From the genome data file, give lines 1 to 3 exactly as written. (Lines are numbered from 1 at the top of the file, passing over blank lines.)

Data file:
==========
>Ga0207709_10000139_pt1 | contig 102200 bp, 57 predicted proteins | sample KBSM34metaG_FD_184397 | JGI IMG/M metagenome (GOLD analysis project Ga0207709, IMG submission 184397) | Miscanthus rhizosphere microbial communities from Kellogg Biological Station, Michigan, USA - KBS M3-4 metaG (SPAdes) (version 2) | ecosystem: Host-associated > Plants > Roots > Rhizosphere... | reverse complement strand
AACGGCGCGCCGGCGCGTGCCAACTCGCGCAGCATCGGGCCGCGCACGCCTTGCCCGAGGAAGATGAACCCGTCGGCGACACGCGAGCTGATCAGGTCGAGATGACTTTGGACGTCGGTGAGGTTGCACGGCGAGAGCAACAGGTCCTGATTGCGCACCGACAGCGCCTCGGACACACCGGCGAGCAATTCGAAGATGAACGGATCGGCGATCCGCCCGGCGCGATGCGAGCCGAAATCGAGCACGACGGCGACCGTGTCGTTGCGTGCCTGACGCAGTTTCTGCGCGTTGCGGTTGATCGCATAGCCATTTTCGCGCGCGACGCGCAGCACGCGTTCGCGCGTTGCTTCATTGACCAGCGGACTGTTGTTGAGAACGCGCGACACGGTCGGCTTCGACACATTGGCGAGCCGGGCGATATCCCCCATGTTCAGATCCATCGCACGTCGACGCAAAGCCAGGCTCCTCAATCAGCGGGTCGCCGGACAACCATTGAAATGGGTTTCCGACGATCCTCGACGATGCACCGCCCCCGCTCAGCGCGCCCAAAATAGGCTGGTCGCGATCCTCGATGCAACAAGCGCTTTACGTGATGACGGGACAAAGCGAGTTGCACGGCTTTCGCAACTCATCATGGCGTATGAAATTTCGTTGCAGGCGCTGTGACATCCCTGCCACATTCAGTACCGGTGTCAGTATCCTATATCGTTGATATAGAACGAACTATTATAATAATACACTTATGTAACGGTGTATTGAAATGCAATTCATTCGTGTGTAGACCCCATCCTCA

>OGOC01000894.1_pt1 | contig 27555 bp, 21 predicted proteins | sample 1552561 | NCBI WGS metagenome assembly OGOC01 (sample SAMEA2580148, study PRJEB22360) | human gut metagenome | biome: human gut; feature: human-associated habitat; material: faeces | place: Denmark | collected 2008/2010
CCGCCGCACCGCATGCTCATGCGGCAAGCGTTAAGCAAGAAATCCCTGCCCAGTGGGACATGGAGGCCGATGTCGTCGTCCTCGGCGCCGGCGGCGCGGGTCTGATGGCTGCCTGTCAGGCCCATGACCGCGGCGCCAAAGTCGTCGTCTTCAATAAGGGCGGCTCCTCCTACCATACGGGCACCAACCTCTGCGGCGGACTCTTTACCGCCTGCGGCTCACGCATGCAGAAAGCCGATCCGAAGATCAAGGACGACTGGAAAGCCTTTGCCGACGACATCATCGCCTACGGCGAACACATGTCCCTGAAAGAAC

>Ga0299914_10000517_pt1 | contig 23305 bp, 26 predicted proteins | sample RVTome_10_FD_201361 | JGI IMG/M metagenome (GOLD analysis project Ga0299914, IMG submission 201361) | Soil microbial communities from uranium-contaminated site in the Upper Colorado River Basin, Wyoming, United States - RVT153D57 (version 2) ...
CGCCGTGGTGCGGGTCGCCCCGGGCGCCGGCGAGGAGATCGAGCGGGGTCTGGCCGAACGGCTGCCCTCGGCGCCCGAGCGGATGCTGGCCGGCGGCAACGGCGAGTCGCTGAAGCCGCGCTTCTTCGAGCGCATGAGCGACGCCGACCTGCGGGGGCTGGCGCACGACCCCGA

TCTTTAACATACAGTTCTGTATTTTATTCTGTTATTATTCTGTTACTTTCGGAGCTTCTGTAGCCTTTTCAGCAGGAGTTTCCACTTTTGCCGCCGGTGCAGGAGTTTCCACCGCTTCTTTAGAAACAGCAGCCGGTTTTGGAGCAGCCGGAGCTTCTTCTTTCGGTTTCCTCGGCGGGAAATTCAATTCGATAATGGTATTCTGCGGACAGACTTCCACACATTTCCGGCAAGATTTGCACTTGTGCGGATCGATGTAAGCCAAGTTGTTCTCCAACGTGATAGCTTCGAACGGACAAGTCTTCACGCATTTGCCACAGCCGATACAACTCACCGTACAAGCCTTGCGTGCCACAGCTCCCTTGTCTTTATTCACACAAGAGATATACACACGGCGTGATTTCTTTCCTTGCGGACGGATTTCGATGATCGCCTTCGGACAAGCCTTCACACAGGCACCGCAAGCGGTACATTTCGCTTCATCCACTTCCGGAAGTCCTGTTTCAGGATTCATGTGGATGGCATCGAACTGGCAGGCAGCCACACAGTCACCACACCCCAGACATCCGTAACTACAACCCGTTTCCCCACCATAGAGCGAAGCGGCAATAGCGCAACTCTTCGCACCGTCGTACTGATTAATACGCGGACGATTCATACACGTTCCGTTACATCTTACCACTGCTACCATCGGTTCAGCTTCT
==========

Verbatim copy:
>Ga0207709_10000139_pt1 | contig 102200 bp, 57 predicted proteins | sample KBSM34metaG_FD_184397 | JGI IMG/M metagenome (GOLD analysis project Ga0207709, IMG submission 184397) | Miscanthus rhizosphere microbial communities from Kellogg Biological Station, Michigan, USA - KBS M3-4 metaG (SPAdes) (version 2) | ecosystem: Host-associated > Plants > Roots > Rhizosphere... | reverse complement strand
AACGGCGCGCCGGCGCGTGCCAACTCGCGCAGCATCGGGCCGCGCACGCCTTGCCCGAGGAAGATGAACCCGTCGGCGACACGCGAGCTGATCAGGTCGAGATGACTTTGGACGTCGGTGAGGTTGCACGGCGAGAGCAACAGGTCCTGATTGCGCACCGACAGCGCCTCGGACACACCGGCGAGCAATTCGAAGATGAACGGATCGGCGATCCGCCCGGCGCGATGCGAGCCGAAATCGAGCACGACGGCGACCGTGTCGTTGCGTGCCTGACGCAGTTTCTGCGCGTTGCGGTTGATCGCATAGCCATTTTCGCGCGCGACGCGCAGCACGCGTTCGCGCGTTGCTTCATTGACCAGCGGACTGTTGTTGAGAACGCGCGACACGGTCGGCTTCGACACATTGGCGAGCCGGGCGATATCCCCCATGTTCAGATCCATCGCACGTCGACGCAAAGCCAGGCTCCTCAATCAGCGGGTCGCCGGACAACCATTGAAATGGGTTTCCGACGATCCTCGACGATGCACCGCCCCCGCTCAGCGCGCCCAAAATAGGCTGGTCGCGATCCTCGATGCAACAAGCGCTTTACGTGATGACGGGACAAAGCGAGTTGCACGGCTTTCGCAACTCATCATGGCGTATGAAATTTCGTTGCAGGCGCTGTGACATCCCTGCCACATTCAGTACCGGTGTCAGTATCCTATATCGTTGATATAGAACGAACTATTATAATAATACACTTATGTAACGGTGTATTGAAATGCAATTCATTCGTGTGTAGACCCCATCCTCA

>OGOC01000894.1_pt1 | contig 27555 bp, 21 predicted proteins | sample 1552561 | NCBI WGS metagenome assembly OGOC01 (sample SAMEA2580148, study PRJEB22360) | human gut metagenome | biome: human gut; feature: human-associated habitat; material: faeces | place: Denmark | collected 2008/2010